Chinese company trademarks ‘Princess Kako’ nappies. Japanese netizens are royally miffed

Chinese firms have a history of ‘borrowing’ Japanese names and images for their products in an effort to boost their popularity

PUBLISHED : Wednesday, 11 July, 2018, 1:18pm
UPDATED : Wednesday, 11 July, 2018, 8:19pm

Japan’s royal family may be keeping a stoical silence after it was learned that a Chinese company that makes nappies was slapping the trademarked “Princess Kako” label on its products.

But Japan’s netizens are not holding back after it was reported that a company in Quanzhou City, Fujian Province, was cashing in on interest in the Japanese royal family by using the name of 23-year-old Princess Kako, a granddaughter of Emperor Akihito.

The Imperial Household Agency declined to comment when contacted by South China Morning Post.

However one poster on the News Seven website said: “This is terrible,” while another added the more aggrieved “This is war!”

Yet another commentator added: “This is about as insulting as it can get”.

Others have suggested that the Japanese government should sue the company for royalties, while there were several suggestions on the Japan Today website that Japanese firms retaliate by producing toilet paper named after China’s leaders.

According to News Seven, the trademark was registered with the Chinese office for Industry and Commerce in June 2015, a time when the princess’ profile began to rise as she entered Tokyo’s International Christian University.

Last year, she entered the University of Leeds, in England, to study performing arts and psychology.

The Chinese company was trying to “piggyback” on her popularity, the report claimed.

In a written response to News Seven, the Chinese company – which has not been named in Japanese media reports – confirmed that it had legally registered the trademark.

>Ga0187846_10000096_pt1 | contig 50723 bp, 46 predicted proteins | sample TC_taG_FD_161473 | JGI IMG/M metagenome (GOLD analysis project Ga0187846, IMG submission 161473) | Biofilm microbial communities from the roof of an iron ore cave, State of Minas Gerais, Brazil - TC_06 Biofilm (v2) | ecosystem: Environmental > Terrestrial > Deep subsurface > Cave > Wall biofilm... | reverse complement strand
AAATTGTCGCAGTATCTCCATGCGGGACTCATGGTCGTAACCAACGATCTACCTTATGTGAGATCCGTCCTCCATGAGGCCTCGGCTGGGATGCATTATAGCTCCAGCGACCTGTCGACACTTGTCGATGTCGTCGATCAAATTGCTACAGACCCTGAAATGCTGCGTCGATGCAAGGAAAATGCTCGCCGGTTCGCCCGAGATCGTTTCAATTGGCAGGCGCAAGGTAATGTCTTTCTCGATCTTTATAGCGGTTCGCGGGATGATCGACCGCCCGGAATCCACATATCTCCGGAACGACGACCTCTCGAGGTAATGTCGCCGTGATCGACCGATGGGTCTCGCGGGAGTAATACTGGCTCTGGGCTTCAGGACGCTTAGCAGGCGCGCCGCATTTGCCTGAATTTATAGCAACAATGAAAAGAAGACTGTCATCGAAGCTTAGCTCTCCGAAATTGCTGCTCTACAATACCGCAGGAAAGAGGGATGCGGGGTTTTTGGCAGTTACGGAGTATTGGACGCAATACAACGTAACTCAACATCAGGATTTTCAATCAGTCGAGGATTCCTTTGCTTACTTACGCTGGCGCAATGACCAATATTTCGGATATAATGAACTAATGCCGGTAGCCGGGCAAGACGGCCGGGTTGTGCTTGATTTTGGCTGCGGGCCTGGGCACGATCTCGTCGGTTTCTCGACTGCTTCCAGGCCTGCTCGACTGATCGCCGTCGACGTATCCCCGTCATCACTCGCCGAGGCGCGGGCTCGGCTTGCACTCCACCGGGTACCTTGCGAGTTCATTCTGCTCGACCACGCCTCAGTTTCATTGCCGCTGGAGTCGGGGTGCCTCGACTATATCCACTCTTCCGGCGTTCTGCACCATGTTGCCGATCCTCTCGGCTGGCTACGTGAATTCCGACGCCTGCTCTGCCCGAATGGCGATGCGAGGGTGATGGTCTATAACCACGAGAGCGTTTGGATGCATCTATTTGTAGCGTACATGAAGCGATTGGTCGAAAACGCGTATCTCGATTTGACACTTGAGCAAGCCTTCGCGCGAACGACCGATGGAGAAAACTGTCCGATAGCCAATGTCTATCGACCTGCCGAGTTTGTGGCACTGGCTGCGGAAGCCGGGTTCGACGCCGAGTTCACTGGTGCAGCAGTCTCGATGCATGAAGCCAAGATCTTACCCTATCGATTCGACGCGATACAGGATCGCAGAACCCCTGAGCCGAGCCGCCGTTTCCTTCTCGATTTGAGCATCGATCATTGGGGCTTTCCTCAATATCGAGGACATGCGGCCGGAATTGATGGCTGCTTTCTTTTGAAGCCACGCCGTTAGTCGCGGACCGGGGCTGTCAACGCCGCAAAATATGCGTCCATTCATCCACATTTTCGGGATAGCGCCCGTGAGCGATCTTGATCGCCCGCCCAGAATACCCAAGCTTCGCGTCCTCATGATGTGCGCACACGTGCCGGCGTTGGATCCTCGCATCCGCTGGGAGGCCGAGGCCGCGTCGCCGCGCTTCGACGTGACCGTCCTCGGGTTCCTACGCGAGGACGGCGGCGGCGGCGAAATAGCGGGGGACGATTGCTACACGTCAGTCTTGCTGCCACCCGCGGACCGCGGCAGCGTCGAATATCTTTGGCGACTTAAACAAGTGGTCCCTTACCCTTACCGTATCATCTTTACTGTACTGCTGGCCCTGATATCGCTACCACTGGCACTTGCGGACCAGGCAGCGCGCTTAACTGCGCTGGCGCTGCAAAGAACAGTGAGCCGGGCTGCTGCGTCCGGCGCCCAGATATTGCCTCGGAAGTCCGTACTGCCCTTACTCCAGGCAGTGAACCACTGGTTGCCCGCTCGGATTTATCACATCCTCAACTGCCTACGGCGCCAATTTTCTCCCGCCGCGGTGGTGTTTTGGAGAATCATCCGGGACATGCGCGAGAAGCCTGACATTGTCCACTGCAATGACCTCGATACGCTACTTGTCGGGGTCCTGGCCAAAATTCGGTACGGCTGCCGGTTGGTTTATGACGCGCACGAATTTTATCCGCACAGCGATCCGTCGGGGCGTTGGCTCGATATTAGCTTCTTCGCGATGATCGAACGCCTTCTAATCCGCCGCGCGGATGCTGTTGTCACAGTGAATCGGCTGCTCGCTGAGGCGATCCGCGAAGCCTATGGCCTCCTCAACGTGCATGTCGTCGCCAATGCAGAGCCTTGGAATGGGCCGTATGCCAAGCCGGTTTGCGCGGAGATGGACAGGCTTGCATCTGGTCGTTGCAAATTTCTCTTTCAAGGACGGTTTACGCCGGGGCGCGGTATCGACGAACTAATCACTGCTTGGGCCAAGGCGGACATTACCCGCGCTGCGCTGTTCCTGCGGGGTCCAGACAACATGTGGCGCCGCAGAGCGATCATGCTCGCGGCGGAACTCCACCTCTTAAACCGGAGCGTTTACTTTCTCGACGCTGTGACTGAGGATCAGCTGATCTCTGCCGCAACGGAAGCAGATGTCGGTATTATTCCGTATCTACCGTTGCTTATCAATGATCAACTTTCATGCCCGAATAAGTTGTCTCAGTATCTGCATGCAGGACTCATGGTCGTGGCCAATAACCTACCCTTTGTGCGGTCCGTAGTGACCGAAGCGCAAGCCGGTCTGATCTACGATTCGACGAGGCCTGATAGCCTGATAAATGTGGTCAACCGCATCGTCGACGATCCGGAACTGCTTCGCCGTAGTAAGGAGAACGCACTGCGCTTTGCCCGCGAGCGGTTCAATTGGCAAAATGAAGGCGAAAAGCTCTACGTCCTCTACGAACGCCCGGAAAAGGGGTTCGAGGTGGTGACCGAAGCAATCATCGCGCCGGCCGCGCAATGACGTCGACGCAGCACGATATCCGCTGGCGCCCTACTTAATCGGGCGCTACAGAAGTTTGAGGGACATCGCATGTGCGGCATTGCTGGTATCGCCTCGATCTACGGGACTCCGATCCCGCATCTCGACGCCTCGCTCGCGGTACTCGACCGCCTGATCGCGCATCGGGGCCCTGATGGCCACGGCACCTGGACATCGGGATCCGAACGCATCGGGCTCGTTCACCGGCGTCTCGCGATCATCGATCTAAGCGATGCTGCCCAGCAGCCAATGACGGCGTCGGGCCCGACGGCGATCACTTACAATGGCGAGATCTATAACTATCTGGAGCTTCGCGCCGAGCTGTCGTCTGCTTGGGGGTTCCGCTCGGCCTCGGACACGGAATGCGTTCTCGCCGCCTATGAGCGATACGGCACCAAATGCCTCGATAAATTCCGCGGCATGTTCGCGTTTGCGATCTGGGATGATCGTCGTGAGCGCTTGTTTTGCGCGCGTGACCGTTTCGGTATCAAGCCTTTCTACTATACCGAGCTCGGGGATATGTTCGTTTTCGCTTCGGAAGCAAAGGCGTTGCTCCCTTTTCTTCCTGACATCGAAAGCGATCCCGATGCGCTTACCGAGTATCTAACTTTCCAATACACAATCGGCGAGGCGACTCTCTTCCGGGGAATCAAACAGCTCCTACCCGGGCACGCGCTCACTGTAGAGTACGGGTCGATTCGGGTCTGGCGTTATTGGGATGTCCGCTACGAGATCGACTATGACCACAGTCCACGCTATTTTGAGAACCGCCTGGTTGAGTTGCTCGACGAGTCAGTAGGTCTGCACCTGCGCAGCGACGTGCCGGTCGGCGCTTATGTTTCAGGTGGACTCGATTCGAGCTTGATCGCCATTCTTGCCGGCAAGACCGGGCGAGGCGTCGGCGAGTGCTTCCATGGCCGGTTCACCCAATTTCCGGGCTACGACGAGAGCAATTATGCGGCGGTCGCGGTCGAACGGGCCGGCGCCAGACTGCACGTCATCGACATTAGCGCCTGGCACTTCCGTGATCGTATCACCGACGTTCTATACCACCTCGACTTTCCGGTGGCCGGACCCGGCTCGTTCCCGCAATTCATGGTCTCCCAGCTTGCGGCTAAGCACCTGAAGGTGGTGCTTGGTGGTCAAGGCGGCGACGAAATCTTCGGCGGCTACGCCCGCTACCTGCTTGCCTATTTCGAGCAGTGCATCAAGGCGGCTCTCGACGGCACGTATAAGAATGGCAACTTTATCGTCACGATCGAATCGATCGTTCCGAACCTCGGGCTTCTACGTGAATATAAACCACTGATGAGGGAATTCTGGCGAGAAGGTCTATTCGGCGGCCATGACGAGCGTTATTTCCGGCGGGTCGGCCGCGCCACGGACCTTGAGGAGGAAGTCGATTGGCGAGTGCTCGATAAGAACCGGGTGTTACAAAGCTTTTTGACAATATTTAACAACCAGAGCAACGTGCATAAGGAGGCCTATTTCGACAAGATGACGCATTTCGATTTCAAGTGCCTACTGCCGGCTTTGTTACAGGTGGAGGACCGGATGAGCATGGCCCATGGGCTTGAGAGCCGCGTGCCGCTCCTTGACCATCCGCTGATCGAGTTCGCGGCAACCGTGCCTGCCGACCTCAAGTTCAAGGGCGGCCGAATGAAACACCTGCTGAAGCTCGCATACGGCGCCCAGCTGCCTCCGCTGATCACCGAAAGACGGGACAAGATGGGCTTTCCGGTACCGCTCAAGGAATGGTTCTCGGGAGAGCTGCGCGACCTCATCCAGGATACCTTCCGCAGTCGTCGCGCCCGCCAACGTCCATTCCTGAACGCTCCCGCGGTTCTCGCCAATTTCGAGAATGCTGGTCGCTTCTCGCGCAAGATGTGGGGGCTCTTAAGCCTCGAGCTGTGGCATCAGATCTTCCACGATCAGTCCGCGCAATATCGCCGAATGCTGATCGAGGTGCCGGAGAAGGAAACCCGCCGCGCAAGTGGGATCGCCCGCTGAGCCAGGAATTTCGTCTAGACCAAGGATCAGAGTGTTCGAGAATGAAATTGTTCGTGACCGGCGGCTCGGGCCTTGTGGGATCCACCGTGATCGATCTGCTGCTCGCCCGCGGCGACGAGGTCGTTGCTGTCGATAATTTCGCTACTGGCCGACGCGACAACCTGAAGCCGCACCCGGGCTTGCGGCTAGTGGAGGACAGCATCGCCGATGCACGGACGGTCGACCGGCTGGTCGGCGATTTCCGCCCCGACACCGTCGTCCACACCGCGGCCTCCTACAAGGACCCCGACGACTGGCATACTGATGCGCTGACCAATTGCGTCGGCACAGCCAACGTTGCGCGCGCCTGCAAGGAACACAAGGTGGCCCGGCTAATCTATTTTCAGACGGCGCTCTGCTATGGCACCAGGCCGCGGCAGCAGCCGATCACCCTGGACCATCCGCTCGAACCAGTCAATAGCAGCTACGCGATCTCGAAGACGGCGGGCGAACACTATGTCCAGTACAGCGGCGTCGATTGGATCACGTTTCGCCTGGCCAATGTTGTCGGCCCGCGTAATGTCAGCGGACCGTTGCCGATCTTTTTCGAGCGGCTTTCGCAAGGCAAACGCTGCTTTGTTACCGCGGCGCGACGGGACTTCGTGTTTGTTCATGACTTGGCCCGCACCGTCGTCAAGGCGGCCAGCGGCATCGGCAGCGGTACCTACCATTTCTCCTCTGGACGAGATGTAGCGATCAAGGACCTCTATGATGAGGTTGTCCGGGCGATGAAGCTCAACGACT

“We are planning to sell disposable diapers for children with this trademark soon,” a spokesman for the company was quoted as saying.

“Children are princes and princesses to their parents, so we first registered the name ‘Princess’ and then ‘Princess Kako’.

“Japan has a positive image because of its high levels of safety and quality,” the official said. “We believe the name of Princess Kako is perfect for our product. There is no intention to insult the Japanese Imperial Family.”

Chinese firms have a history of “borrowing” Japanese names and images for their products in an effort to boost their popularity.

Chinese companies have given rice and noodles Japanese names and packaging that appears to be Japanese in an effort to make them appear to be high-quality imports.

A row over intellectual property rights broke out in 2010 after a theme park in Chengdu, in China’s Sichuan Province erected a huge statue of a robot that bore a striking resemblance to the Gundam robot in the Odaiba waterfront district of Tokyo.

Fake electronics products bearing the names of Toshiba, Sony, Casio and Panasonic cost the Japanese companies millions in lost revenue every year.

In 2016, the operator of the hugely popular Oedo-Onsen Monogatari protested after a nearly identical-themed amusement park opened in Shanghai.